In my previous blogs on the Boundary Review 2018 I presented my initial ideas , a revised proposal , my experience of attending one day of the hearings at Stafford , some thoughts on a parliamentary debate  and my contribution to the secondary consultation .
I have today submitted comments on the revised proposals, following previous comments submitted ,  and 
The revised proposals for constituencies Stoke-on-Trent South and Stone, Stoke-on-Trent Central, Stoke-on-Trent North and Kidsgrove and Newcastle-under-Lyme are markedly different from the initial proposals for constituencies West Staffordshire, Stoke-on-Trent South, Stoke-on-Trent North and Newcastle-under-Lyme.
In my opinion these are worse than the initial proposals. I still prefer my slightly modified version  of the initial proposals where I agreed with the initial proposal for Newcastle-under-Lyme and moved just 5 wards between the other 3 constituencies.
I think the revised proposals are worse because by solving a boundary issue dividing communities in the Normacot and Florence areas another is introduced across Meir Hay, Longton town centre is in a different constituency from its railway station and there is a worse community and urban / rural mix in Stoke-on-Trent South and Stone and Newcastle-under-Lyme.
It does not appear, to me anyway, that there has been sufficient weighting of views submitted towards support for the initial proposals, particularly in respect of Newcastle-under-Lyme.
Very worrying is that there is a glaring error in the summary of the report on page 4 where it is stated that “We have also proposed one constituency that contains part of Staffordshire and part of Stoke-on-Trent.” This is not correct! The Revised Proposals include two, not one, such constituencies: Stoke-on-Trent South and Stone and Stoke-on-Trent North and Kidsgrove.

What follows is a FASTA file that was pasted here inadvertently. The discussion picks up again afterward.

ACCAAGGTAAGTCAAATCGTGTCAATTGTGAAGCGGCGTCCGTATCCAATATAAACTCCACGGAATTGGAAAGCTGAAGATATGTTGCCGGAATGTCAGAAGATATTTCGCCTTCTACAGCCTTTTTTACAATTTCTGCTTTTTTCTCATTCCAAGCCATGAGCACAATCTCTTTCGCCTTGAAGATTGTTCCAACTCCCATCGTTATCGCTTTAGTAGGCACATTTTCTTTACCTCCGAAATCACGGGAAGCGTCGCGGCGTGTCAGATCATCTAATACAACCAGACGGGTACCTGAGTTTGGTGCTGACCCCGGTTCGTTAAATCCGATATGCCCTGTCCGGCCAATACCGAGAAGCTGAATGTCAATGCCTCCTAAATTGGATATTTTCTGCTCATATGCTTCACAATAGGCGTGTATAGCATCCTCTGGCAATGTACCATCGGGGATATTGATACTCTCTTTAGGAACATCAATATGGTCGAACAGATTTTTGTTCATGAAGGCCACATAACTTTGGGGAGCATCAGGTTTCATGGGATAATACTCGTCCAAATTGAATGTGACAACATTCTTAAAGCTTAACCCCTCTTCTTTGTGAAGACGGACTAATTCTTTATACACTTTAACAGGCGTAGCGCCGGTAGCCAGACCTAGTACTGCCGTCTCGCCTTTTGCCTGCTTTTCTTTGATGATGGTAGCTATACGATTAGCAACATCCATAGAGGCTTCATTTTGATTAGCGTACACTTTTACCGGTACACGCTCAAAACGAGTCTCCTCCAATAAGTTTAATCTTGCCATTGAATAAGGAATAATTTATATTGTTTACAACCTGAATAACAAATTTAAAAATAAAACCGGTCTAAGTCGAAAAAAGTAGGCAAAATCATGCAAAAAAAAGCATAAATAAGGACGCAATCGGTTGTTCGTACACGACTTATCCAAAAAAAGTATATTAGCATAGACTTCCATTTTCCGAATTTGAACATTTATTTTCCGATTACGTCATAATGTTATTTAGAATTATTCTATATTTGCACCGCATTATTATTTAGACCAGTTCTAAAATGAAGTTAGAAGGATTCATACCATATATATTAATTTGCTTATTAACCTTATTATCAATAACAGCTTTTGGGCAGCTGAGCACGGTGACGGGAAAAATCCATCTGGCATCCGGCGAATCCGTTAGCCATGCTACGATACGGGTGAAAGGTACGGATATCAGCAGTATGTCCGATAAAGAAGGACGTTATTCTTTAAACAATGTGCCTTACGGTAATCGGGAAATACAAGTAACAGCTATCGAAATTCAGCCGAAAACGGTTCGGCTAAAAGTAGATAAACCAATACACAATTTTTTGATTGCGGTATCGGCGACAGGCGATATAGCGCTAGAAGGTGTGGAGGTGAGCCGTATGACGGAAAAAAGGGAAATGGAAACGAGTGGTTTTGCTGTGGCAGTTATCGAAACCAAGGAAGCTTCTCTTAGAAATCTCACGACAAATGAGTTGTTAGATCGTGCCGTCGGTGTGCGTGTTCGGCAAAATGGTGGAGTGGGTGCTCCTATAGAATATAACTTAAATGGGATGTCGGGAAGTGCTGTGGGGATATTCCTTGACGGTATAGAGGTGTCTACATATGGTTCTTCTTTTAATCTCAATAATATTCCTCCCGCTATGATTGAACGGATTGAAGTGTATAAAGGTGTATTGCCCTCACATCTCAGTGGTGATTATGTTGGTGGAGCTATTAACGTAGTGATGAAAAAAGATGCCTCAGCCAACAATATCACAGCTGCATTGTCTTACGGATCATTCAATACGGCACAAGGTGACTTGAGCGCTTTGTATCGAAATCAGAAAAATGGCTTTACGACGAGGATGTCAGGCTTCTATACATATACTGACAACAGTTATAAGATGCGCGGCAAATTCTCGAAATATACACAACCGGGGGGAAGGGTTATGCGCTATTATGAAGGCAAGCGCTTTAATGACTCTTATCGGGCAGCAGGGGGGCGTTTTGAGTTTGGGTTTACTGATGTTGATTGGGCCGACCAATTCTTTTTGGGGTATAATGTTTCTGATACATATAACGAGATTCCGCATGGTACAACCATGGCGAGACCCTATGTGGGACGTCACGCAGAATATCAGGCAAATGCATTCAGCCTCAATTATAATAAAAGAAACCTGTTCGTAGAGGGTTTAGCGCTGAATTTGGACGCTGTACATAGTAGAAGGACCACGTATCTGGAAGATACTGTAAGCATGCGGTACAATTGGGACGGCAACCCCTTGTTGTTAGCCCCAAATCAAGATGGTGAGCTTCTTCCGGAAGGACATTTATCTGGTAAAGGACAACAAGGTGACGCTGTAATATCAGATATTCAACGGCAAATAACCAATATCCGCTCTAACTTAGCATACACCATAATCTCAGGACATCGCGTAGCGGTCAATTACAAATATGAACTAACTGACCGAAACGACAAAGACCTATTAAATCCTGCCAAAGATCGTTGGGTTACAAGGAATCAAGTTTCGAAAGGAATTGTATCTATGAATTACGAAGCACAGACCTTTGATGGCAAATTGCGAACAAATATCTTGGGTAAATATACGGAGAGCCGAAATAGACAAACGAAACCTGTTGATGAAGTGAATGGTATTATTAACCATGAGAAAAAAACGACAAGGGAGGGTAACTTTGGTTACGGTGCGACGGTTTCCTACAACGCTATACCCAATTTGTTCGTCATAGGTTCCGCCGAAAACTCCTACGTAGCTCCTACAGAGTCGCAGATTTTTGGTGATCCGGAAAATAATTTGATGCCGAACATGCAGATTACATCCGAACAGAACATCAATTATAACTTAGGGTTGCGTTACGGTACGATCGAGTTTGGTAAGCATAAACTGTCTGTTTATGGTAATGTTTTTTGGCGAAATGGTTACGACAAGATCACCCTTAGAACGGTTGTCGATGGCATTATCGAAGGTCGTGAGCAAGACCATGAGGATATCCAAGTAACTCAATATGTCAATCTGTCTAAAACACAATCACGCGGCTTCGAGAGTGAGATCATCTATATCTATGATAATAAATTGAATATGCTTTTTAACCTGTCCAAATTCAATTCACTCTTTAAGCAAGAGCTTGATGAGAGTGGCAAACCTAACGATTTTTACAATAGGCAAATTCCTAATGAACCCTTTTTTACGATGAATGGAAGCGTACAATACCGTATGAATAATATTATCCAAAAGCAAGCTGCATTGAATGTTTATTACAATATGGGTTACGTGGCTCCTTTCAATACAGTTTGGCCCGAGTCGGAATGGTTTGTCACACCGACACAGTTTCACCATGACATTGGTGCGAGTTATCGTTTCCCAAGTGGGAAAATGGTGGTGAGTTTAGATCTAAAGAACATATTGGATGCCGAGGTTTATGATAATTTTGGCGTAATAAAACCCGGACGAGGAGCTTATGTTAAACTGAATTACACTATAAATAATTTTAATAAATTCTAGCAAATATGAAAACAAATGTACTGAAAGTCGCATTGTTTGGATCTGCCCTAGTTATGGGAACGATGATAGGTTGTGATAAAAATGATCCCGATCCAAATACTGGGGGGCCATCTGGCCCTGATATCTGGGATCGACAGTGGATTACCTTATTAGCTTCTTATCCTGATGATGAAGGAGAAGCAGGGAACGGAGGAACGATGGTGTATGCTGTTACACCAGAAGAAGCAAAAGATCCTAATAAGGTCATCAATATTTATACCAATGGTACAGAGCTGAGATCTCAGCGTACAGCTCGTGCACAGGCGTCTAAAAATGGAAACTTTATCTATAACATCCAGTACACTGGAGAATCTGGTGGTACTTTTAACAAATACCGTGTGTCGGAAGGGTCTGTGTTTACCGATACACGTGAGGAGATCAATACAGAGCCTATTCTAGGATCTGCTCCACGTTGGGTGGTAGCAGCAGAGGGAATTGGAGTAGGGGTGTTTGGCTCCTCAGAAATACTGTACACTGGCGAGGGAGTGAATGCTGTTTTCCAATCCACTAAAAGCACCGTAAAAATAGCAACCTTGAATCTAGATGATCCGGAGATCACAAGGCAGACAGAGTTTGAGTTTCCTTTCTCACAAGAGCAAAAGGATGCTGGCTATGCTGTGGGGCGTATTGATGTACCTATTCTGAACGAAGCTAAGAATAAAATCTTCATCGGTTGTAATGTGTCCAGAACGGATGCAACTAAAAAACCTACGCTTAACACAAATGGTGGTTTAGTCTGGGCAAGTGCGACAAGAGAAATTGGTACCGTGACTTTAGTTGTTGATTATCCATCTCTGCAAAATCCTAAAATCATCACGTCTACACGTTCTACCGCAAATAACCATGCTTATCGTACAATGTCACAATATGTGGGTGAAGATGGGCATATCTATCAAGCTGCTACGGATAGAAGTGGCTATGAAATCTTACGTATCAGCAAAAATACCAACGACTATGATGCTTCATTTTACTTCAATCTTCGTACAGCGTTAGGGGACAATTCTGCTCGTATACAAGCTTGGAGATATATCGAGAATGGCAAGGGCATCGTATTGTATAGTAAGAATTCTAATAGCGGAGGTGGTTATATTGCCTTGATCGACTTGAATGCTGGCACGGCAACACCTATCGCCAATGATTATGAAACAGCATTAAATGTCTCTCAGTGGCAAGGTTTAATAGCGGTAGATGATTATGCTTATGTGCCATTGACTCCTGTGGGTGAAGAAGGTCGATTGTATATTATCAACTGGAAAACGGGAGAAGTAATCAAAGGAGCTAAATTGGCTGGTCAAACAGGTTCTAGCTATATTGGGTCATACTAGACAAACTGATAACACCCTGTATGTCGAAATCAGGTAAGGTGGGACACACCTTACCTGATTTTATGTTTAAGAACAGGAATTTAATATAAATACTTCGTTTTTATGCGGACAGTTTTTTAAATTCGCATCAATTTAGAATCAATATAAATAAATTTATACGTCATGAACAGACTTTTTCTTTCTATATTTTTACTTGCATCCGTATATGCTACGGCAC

With the mistake in place it appears that the revision for the four constituencies Stoke-on-Trent South and Stone, Stoke-on-Trent Central, Stoke-on-Trent North and Kidsgrove and Newcastle-under-Lyme results in three each containing wards from only 1 local authority area and one containing wards from 2 local authority areas. But in fact these four constituencies include only two each containing wards from 1 local authority area and two each containing wards from 2 local authority areas. I would argue that this true situation isn’t any better than the Initial Proposals for West Staffordshire, Stoke-on-Trent South, Stoke-on-Trent North and Newcastle-under-Lyme. Three of these each contain wards from only 1 local authority area and one contains wards from 3 local authority areas.
I am afraid to say that this error in such a prominent place in the report does reduce my confidence in how thorough the assessment and consideration of the consultation responses to the initial proposals has been.